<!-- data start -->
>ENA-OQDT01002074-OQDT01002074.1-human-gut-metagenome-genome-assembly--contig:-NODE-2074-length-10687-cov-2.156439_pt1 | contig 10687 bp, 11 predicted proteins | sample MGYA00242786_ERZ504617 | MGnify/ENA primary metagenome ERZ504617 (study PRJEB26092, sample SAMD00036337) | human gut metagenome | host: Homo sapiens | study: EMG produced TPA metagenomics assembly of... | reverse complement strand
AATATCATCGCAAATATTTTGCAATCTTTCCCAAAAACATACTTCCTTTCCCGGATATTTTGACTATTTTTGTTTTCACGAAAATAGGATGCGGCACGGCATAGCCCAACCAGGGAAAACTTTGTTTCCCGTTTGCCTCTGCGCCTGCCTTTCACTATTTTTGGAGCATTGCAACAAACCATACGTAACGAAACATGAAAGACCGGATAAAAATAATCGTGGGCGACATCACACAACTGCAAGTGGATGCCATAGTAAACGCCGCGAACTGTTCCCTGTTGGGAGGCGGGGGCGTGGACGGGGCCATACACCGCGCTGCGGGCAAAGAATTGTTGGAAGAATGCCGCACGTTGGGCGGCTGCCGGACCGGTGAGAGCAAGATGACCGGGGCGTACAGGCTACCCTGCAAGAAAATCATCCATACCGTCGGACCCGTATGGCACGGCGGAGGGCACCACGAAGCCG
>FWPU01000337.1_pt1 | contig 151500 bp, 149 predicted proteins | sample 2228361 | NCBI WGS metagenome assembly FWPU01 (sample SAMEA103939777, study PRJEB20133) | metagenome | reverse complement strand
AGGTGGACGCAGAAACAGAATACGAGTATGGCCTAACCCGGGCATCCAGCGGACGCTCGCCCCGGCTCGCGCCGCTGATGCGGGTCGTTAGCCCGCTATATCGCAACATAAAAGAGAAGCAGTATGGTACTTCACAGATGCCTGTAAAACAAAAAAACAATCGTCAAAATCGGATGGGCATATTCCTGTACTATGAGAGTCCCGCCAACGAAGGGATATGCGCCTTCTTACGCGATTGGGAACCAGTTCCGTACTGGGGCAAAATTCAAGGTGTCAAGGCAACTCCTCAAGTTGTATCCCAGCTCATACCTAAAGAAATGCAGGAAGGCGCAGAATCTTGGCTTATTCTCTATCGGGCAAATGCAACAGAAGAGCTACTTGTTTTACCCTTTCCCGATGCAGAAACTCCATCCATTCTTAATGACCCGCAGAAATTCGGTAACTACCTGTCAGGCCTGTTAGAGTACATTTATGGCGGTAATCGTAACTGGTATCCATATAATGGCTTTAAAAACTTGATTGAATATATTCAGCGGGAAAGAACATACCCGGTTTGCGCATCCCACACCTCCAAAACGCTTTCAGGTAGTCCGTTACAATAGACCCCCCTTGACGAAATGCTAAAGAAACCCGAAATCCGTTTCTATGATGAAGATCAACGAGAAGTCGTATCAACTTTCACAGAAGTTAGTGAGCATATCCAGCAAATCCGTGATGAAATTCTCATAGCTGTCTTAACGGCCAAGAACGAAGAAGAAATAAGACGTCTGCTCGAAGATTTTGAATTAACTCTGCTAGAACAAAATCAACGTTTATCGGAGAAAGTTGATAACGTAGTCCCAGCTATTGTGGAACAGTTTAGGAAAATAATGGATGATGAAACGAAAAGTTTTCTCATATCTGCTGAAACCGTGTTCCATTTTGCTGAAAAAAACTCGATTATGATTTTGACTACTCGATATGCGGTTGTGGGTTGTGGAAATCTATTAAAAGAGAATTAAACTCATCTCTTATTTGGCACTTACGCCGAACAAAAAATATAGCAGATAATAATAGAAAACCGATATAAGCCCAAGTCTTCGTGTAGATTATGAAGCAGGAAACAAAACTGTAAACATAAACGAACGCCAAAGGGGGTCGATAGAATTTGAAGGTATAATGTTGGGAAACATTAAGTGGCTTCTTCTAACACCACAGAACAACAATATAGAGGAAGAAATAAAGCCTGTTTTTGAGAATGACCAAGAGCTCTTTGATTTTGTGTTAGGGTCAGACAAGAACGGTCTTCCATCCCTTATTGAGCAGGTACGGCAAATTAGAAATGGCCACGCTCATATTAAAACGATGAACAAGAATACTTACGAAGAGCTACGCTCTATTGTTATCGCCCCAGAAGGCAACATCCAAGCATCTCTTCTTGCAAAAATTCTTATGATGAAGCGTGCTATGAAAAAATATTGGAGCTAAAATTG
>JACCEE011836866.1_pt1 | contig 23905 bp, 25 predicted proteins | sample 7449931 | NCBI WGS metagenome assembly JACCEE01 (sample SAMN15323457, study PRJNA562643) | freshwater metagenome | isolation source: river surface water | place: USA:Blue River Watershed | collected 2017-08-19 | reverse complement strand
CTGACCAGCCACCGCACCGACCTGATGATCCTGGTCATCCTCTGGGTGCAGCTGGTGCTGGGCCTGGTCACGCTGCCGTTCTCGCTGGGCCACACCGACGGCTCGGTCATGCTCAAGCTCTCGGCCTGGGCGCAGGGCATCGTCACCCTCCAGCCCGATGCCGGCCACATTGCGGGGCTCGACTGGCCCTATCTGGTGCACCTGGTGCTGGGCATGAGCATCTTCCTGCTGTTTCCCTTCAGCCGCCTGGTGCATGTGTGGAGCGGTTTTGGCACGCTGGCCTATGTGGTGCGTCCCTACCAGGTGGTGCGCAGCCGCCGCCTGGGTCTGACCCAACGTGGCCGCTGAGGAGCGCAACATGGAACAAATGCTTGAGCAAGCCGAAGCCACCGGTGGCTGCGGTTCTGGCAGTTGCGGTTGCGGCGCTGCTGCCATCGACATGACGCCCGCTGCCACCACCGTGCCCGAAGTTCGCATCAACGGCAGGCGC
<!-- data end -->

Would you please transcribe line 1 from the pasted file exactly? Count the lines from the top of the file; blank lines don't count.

>ENA-OQDT01002074-OQDT01002074.1-human-gut-metagenome-genome-assembly--contig:-NODE-2074-length-10687-cov-2.156439_pt1 | contig 10687 bp, 11 predicted proteins | sample MGYA00242786_ERZ504617 | MGnify/ENA primary metagenome ERZ504617 (study PRJEB26092, sample SAMD00036337) | human gut metagenome | host: Homo sapiens | study: EMG produced TPA metagenomics assembly of... | reverse complement strand